Crime: Cracking Down on Crime
State and local efforts have proven to be the most successful in fighting crime. Current federal crime prevention programs are in desperate need of reform. Many federal programs, such as COPS, need to be abolished, and more funds need to be allocated to the states in order to effectively fight crime.

Social Security: Improving Retirement Income
Social Security is approaching financial crisis. Younger and minority workers will not receive sufficient returns for their payroll taxes in the near future. Workers must be allowed to invest a large part of their existing retirement taxes in personal retirement accounts. Current retirees' benefits should not be reduced and minimum standards must be met through social security reform.

Welfare: Completing Welfare Reform
Congress will re-authorize welfare later this year. We must not return to a welfare system that exacerbates social problems by rewarding non-work and non-marriage. Welfare reforms initiated in 1996 must be expanded, and recipient requirements must be toughened. Welfare reform policies can make a huge difference to many social problems facing America today.

Regulation: Reining in the Regulators
The immense federal regulatory bureaucracy imposes its burden on all Americans. Unsound regulation results in exorbitant regulatory costs, which lower productivity and slow economic growth. The federal regulatory system must be open, transparent and accountable while maximizing benefits, minimizing costs and making smarter decisions regarding social regulation and industry targets. The relentless rise in the volume and costs of regulations demands that Congress must make regulatory reform a priority.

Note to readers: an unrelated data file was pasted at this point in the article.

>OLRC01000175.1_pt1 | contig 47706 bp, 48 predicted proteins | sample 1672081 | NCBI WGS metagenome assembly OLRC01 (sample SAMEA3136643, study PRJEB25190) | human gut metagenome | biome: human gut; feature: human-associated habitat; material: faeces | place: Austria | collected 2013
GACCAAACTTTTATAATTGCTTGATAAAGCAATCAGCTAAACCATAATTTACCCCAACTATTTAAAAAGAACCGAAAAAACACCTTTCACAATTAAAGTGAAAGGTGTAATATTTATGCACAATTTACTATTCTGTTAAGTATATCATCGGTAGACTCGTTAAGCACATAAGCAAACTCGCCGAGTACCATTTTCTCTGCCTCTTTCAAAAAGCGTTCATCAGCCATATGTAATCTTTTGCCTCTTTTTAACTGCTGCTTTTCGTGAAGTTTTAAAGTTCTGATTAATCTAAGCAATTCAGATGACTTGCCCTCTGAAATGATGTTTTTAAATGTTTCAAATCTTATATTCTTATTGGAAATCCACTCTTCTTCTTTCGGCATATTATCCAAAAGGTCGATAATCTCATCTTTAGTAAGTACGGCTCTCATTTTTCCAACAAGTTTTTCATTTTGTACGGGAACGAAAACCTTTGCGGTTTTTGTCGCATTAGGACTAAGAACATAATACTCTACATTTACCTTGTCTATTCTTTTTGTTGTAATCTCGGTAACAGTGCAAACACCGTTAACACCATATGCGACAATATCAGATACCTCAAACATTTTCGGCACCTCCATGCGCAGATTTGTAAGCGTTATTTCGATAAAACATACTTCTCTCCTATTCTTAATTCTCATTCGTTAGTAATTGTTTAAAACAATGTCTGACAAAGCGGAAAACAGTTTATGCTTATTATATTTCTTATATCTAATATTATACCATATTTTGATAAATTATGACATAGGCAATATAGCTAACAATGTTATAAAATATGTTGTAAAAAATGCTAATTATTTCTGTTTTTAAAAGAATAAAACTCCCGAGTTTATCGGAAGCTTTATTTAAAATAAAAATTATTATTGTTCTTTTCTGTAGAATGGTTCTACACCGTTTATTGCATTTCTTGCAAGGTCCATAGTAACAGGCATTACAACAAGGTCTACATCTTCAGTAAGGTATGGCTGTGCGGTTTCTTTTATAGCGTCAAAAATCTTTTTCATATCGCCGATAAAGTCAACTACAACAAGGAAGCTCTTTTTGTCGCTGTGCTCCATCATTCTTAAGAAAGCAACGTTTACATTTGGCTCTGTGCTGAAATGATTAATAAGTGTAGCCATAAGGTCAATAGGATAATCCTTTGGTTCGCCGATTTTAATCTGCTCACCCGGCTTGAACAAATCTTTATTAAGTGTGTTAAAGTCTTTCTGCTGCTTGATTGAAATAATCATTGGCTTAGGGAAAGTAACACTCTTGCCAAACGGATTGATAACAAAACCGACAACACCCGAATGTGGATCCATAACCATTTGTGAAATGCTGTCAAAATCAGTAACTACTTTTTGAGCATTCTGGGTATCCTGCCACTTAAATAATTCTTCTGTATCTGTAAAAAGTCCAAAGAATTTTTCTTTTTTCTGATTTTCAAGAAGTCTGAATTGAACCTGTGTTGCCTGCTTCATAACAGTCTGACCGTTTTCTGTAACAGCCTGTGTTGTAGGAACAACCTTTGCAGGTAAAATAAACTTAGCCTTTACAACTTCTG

Energy: Achieving Energy Independence
The United States faces a growing imbalance between supply and demand of energy. Sufficient and reliable supplies of energy are vital to national security. Responsible stewardship of the nation's natural resources, diversity of fuel sources, regulatory reform and sound trade policies must be incorporated into national energy policy. Energy policy must be a national priority.

Foreign Policy

Homeland Security: Securing the American Homeland
The federal government must work with state and local agencies to assist them in acquiring the tools they need to be effective first-responders to a terrorist attack. The U.S. must also prepare for terrorist attacks involving weapons of mass destruction, and must mobilize the National Guard as the nation's key homeland defense response mechanism. Additionally, the entry and border security systems of the United States, including the visa and entry process, require significant reform.

Missile Defense: Building a Layered, Global System
The importance of developing and deploying a global architecture composed of a layered missile defense system remains a critical defense requirement for an effective Homeland security policy. To facilitate rapid deployment of a U.S. missile defense program the Bush administration should continue supporting U.S.-Russian cooperation on missile defense, at the same time strongly opposing any restrictive management requirements offered by Congress or other restrictions designed to alter the new program.

Defense Budget: Maintaining U.S. Military Strength
The United States must modernize and transform its current armed forces, by means of a sustained and robust defense budget, to be prepared for an unpredictable future. The Department of Defense's Quadrennial Defense Review (QDR) lays out a clear strategy to diversify force projection and achieve a necessary level of readiness.

Trade: Promoting a Prosperous America